South Africa’s Reserve Bank Raises Repo rate by 25 basis points in March

Johannesburg, South Africa, Capital Markets in Africa — The South Africa Reserve Bank’s Monetary Policy Committee (MPC) raised the Repo rate by 25 basis points to 7.00%, as a result of inflation rise concern.  This takes the cumulative increases to 2.00 percentage points since the MPC started tightening policy in January 2014.

Regarding inflation, the MPC commented that since the previous MPC meeting in January, headline inflation has exceeded the upper end of the target range as pressures from higher food prices in particular have intensified. Although the longer-term inflation outlook has improved somewhat, inflation is still expected to remain outside the target range for an extended period, and upside risks remain. The year-on-year inflation rate as measured by the consumer price index (CPI) for all urban areas increased markedly in January to 6,2 per cent, up from 5,2 per cent in December. Food price pressures intensified, with food and non-alcoholic beverages inflation accelerating to 6,9 per cent, up from 5,9 per cent previously. While the Bank’s measure of core inflation, which excludes food, fuel and electricity, which had been relatively stable for some 2 time, increased from 5,2 per cent in December to 5,6 per cent in January. Part of this may reflect some evidence of higher exchange rate pass-through.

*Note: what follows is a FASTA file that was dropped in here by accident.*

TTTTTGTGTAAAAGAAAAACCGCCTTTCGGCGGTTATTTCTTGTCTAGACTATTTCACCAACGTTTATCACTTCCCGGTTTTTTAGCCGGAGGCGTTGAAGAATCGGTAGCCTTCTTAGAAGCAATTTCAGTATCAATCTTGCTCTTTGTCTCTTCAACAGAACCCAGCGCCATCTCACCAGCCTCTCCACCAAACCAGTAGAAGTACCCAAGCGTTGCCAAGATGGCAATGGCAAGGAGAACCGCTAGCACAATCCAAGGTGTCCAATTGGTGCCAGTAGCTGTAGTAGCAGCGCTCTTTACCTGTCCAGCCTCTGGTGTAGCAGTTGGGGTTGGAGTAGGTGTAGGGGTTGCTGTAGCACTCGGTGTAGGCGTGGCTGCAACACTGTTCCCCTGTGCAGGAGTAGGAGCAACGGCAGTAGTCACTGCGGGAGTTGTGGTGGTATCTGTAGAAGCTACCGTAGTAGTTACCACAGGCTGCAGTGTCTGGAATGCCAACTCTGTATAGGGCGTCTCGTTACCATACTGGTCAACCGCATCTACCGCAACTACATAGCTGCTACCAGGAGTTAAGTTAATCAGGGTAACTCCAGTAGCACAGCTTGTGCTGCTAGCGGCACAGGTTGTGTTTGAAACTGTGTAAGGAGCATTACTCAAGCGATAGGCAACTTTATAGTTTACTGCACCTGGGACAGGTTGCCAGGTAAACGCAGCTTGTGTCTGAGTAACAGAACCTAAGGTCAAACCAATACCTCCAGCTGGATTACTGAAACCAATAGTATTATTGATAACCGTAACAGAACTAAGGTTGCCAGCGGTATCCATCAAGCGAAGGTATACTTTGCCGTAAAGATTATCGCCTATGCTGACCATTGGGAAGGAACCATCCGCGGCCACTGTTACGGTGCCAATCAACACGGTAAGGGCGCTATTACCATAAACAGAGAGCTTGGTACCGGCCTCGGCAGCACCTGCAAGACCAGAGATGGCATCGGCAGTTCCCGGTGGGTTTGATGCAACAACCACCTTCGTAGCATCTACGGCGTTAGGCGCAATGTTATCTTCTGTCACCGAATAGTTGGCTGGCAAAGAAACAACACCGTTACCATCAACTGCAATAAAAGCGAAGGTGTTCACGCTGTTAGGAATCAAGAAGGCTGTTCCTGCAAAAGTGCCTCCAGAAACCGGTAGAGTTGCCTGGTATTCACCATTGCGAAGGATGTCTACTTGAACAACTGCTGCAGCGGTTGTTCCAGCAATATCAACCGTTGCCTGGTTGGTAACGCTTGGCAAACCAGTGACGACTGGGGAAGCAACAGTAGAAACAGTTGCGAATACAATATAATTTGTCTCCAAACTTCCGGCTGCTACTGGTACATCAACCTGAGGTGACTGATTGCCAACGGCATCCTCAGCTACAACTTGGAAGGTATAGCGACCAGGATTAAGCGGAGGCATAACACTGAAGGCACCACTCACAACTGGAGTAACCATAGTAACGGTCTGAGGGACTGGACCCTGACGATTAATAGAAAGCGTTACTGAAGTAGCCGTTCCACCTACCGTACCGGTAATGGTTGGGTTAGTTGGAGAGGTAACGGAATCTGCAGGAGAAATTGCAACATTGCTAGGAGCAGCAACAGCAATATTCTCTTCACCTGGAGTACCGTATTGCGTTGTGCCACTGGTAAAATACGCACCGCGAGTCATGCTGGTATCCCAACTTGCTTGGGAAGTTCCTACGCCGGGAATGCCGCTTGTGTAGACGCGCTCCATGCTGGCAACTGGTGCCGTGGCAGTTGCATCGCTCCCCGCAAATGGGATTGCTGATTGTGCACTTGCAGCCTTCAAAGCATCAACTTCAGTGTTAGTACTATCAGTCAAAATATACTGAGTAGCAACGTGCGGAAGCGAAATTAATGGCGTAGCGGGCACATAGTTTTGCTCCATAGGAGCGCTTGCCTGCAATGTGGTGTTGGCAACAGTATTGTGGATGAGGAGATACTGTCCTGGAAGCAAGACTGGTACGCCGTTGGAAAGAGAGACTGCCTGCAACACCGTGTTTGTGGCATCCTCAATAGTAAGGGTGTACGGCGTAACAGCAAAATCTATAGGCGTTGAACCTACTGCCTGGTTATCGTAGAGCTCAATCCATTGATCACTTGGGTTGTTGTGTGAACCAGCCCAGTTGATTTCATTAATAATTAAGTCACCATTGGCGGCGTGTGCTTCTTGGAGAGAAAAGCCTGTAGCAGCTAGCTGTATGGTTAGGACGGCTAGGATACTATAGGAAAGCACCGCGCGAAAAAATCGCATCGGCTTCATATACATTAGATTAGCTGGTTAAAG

On the economy, the Reserve Bank highlighted that South Africa’s economic growth prospects remain fragile following a fairly broad-based weakening in the final quarter of last year, while global economic prospects remain uncertain. The Q4’s deceleration came on the back of contractions in the agricultural and manufacturing sectors. Annual economic growth of 1,3 per cent in 2015 was in line with the Bank’s expectations, but the forecasts for 2016 and 2017 have been revised down from 0,9 per cent and 1,6 per cent, to 0,8 per cent and 1,4 per cent. Growth of 1,8 per cent is forecast for 2018, the Central bank noted.

The rand exchange rate has recovered somewhat from the lows experienced in December and January, but nevertheless remains highly volatile, and vulnerable to domestic and external developments, the MPC’s press release commented.

Leave a Comment